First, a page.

Former Georgetown University Student Association President Kamar Mack (COL ’19) and Vice President Jessica Andino (COL ’18) entered office on a campaign platform that promised a “Fresh GUSA,” focusing on affordability, health resources and student entrepreneurship.
The duo won the 2017 executive election with a narrow victory of 34 votes and entered office with the goals of making a Georgetown education more affordable and ensuring GUSA is inclusive of all students. Their tenure in office included notable achievements like establishing an off-campus mental health stipend for students and a fund for students with unpaid internships.
A week after leaving office, Mack and Andino discussed their proudest accomplishments, biggest obstacles and the path to creating a more diverse and accessible GUSA.
What are you most proud of from your term, as a collective administration and as individuals?
Mack: Expanding the narrative of who GUSA is for and who is involved in GUSA. When I was a freshman, I did not see as many people who looked like me in GUSA and that was something I’m very proud to know that a lot of people have been able to build relationships with me and say that ‘hey, if I’m a black student on campus I can run for GUSA and I can be successful in GUSA.’ Not only that, but just having people know someone in GUSA is huge. Obviously, it can never be perfect, but I think Jessica and I have been able to expand that narrative in a very successful way.
Andino: Learning how to be more empathetic towards student experiences and meeting so many people across campus that I would have otherwise never met is probably the thing I am most proud of, because there are so many students on this campus that are really passionate about making projects happen and making Georgetown better. I am proud that, leaving Georgetown, I have this very holistic understanding of students’ interests, which has even shaped my own interests.
One of your main campaign pillars was entrepreneurship. How do you evaluate your success in developing an entrepreneurial community on campus?
Mack: I think we definitely prioritized it throughout our term and we were able to make a lot of really good progress. As far as entrepreneurship goes at Georgetown, it’s really two main things: it’s improving the academic curriculum around entrepreneurship on campus and bringing in more students who don’t think of themselves as entrepreneurial and exposing them to that as well as providing more resources and building a community. As far as the academic curriculum side of things, a really important thing was that the entrepreneurship minor got approved [in February by Georgetown’s McDonough School of Business]. So many students who had business ideas reached out to us and we were able to point them to various resources. I, and a couple other students, were able to pilot a student-run accelerator, which has then grown to be Georgetown Ventures, that has really made entrepreneurship more vibrant on campus, taught students what it is like to work for a startup and help students’ startups with grant funding, financial services and consulting. Prioritizing entrepreneurship was definitely a curve ball for a lot of people because it is not something that traditional GUSA campaigns did, but we were able to get a lot done.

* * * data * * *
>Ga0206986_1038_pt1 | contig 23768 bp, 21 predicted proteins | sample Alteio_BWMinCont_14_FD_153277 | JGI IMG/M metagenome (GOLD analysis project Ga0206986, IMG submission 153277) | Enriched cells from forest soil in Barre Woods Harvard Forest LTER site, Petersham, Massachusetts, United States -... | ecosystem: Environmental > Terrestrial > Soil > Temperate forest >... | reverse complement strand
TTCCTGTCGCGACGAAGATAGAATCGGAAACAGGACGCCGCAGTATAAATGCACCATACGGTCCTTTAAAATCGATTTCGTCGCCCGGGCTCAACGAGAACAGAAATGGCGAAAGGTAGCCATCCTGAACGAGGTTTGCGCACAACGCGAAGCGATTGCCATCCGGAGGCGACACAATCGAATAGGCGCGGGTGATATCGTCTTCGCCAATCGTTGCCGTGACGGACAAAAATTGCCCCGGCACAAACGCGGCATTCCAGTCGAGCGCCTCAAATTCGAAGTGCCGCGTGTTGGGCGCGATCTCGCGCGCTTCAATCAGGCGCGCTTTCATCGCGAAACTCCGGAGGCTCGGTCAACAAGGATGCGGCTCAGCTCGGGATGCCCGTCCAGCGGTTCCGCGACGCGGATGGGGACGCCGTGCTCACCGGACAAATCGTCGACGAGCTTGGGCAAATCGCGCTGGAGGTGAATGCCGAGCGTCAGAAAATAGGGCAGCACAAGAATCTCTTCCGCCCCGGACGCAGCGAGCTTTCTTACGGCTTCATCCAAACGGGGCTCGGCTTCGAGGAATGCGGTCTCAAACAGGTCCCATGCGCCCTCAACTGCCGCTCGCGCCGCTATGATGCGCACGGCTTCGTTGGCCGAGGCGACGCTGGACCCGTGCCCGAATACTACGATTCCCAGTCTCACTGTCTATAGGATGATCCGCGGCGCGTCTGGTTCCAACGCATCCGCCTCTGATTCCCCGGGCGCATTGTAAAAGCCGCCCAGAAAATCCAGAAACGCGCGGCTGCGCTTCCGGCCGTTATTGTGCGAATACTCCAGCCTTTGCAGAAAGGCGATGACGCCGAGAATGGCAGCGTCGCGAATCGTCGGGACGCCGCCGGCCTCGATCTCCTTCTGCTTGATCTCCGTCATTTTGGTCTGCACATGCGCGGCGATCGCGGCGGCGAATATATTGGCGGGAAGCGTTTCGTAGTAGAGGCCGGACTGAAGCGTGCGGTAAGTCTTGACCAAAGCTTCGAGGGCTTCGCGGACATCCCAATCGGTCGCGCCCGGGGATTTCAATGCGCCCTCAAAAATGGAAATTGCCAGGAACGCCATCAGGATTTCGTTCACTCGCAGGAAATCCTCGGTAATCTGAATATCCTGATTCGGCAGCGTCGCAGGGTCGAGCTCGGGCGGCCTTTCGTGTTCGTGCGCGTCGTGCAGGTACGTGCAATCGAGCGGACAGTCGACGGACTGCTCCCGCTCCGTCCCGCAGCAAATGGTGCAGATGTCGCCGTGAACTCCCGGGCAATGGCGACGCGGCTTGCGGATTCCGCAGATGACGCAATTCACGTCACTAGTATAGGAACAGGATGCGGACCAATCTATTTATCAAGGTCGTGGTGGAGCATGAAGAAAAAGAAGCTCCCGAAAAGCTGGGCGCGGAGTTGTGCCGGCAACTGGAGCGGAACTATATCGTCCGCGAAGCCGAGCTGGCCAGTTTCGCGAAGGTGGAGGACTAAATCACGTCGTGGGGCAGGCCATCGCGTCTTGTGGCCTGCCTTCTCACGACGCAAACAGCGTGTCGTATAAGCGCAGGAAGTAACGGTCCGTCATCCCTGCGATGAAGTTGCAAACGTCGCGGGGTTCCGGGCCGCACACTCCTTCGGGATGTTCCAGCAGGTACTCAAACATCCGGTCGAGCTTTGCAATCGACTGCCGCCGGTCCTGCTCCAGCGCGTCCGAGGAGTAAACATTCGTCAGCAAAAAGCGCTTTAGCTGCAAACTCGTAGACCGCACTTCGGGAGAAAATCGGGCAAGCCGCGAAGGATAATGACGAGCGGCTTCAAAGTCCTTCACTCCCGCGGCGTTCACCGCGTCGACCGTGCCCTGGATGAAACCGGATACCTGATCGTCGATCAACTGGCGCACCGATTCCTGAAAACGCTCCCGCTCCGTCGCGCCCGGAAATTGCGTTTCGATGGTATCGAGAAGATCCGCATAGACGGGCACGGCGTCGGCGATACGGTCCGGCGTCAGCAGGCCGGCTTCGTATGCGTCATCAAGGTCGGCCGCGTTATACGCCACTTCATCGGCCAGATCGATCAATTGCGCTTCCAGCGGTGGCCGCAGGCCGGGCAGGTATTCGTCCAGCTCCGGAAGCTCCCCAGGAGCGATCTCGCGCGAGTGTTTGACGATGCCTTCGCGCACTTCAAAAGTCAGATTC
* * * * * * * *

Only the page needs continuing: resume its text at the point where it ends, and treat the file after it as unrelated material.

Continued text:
Can you talk about the progress you have made for the mental health stipend and how you hope to see it grow? What other student health initiatives did you prioritize throughout your term?
Andino: The off-campus mental health therapy stipend is the first step in addressing the cost barriers the people have if they can’t afford long-term care. It is a step forward. Hopefully the administration will find a successful solution that is good long-term. The therapy stipend is being assessed this semester to see how it works and if this model works or if another model works better, such as having partnerships with MedStar [Georgetown University Hospital].
Mack: As far as student health goes, something that is super important for GUSA to prioritize is sexual health, and so when we first got elected and started our role in GUSA it was really unclear as to what the future of the Affordable Care Act and various health services that are covered through that law is. It was important for us to work with administrators and say that regardless of what legislative changes happen, students still need access to contraception. That was something we were able to work on so that Georgetown could commit to that on the university level. Sylvia Levy, who was vice speaker of GUSA senate, was also very passionate about that and did a lot of phenomenal work. We were also able to work with Dr. WinklerPrins and express the importance of STI screenings and that it is something that needs to happen more than once a semester.
How would you evaluate your success in tuition advocacy?
Andino: The Office of the Provost and its student advisory committee always asked for agenda items for each meeting, and tuition was something we always made sure to talk about in those meetings. In the summer, we solidified we wanted to do a tuition roundtable with the provost’s office. So, that stems from students saying this is what we want to do. The tuition freeze [an initial goal of the campaign] is something that we asked about, but when we learned more about it we realized, OK, that is not doable.